24 September 2004

Random Weekend Notes...

A few random notes on a note-worthy baseball news weekend...

The Smartest Pitcher Who Ever Lived...for 17 Years

Greg Maddux has done it again. He's won 15 games this year, for the 17th consecutive season. Everybody pretty much knows why: he's awesome. Not blow-you-away-with-108-mph-gas awesome like some pitchers, but rather I'm-smarter-than- whomever's-at-the-plate-and-I-know-it awesome, which might be better. Of course, it helped that he played for most of those Braves teams that averaged 98 wins per season for over a decade, and that he never does anything to get himself hurt (you listenin', Brown?), but it's still pretty remarkable any way you slice it.

Dumbest Athlete Baseball Player Writer BBTN Anchor Who Ever Lived

OK, so he's not the dumbest writer. I think Bill Conlin still works for the Philly Daily News. But John Kruk refreshes my amazement with him on a nearly daily basis by coming up with ever-more asinine things to say about baseball. His most recent column lists a few tongue-in-cheek awards and even acknowledges that The Big Unit has been a better pitcher than Roger Clemens this year, but c'mon, Chone Figgins for MVP?
What's next? Jeremy Affeldt for the Cy Young Award? Hey, Affeldt didn't know whether he was starting or relieving or closing on any given day, and his pitching was... um... mediocre, so why not?

Actually, I was in a Yahoo Fantasy League earlier this year that also thought Chone Figgins was pretty darn valuable as well. That league setup overvalued triples and steals while undervaluing silly things like, well, pitching, so I quit it. If MLB somehow starts giving awards to guys like Chone Figgins, I may have to seriously consider becoming a hockey fan. Oh wait, never mind.

Have You Seen This Pitcher?

Who Am I? Posted by Hello

GS  CG   IP    H   HR  BB   K   ERA   WHIP

30 4 217.1 177 20 60 271 3.35 1.09

He has fairly impressive credentials: over 270 strikeouts and barely more than a baserunner per inning in almost 220 innings of work. An ERA that ranks 4th in the AL this year. One of those complete games was a shutout, too, and the opposition has only hit about .215 off him. Not a bad resume, I'd say, except for this:


That's his record. In this day and age, that pitching line would put a guy at least in the running for the Cy Young award, if not at the head of the pack. Another 30 or so innings of work like that would nearly assure him of it, if not for the fact that he hasn't actually been able to win more games than he's lost (see Johnson, Randy). And besides, Johan Santana's running away with the AL CYA this year, with Schilling a distant second, right?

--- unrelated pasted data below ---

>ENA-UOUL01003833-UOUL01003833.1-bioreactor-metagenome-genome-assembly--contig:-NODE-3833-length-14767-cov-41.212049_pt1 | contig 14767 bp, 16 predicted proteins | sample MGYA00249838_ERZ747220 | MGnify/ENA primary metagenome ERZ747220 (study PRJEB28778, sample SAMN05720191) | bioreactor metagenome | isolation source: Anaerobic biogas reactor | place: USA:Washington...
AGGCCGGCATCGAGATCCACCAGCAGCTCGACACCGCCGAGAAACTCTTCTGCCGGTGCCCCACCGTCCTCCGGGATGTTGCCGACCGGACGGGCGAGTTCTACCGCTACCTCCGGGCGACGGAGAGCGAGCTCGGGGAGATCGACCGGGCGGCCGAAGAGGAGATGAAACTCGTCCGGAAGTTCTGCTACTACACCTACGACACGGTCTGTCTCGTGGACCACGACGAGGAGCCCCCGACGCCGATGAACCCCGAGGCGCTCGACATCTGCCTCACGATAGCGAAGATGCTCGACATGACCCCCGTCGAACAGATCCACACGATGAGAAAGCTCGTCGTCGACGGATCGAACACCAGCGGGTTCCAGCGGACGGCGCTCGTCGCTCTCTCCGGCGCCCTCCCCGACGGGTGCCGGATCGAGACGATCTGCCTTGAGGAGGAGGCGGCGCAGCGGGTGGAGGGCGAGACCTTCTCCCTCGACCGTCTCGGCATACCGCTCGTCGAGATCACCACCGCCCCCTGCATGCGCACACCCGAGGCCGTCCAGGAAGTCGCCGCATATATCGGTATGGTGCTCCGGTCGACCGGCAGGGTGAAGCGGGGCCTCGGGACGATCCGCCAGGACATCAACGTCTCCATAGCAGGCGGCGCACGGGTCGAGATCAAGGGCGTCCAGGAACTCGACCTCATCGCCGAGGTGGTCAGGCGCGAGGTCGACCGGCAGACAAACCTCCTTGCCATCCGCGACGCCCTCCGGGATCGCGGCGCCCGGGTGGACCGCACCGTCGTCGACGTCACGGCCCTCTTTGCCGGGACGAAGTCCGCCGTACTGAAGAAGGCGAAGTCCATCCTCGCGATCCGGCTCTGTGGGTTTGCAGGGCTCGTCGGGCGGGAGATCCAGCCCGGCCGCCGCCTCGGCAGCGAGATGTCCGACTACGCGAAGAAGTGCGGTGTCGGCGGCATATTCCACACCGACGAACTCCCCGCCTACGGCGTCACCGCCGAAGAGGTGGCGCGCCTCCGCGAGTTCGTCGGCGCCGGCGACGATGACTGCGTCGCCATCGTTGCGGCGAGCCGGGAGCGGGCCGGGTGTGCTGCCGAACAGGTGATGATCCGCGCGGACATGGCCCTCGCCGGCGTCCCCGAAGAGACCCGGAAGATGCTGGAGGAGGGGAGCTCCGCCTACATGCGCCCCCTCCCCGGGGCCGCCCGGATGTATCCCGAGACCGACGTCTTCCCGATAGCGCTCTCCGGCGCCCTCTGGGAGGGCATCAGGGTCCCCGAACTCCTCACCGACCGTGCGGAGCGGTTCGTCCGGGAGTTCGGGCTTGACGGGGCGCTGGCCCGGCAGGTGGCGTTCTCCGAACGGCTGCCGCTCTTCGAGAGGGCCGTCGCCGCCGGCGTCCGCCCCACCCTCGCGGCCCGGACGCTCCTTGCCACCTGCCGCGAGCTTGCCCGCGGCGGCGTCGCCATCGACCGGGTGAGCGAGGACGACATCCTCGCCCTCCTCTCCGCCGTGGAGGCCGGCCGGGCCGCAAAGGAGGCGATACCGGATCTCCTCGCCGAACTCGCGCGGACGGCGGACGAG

So why haven't you heard of this guy? What rock have you been living under to have not noticed someone who's struck out more batters than everybody but Randy Johnson?

Well, you have seen him. As a matter of fact, he's been on national television twice in the last week, pitching against (and losing to) the New York Yankees. You see, I've tricked you again (you keep falling for it...). The line above is Pedro Martinez, i.e. Punk-Ass, except it's his body of work against the Bronx Bombers over the course of his career, including three ALCS appearances. For reference, the rest of his career looks roughly like this, on average, not including postseasons:

GS  CG  IP   H   HR  BB   K   ERA   WHIP

29 4 210 159 16 56 241 2.65 1.02

In addition, you should know that his average record is 17-7 in games against not-the-Yankees. These numbers also include some of his relief work early in his career with Los Angeles, but you get the point. He's just about as stingy with the hits and walks, and just as prolific with the strikeouts, but for whatever reason, he just does a better job of keeping runners from crossing the plate when he faces everyone else. Granted, over the time he's been facing them (1998-2004 and counting) the Yankees have won their division every year, and have won three of the five World Series in which they've played, beating out (up, on) Pedro's Red Sox twice to get there. So I guess ascribing Wins and Losses to pitchers has some meaning after all.

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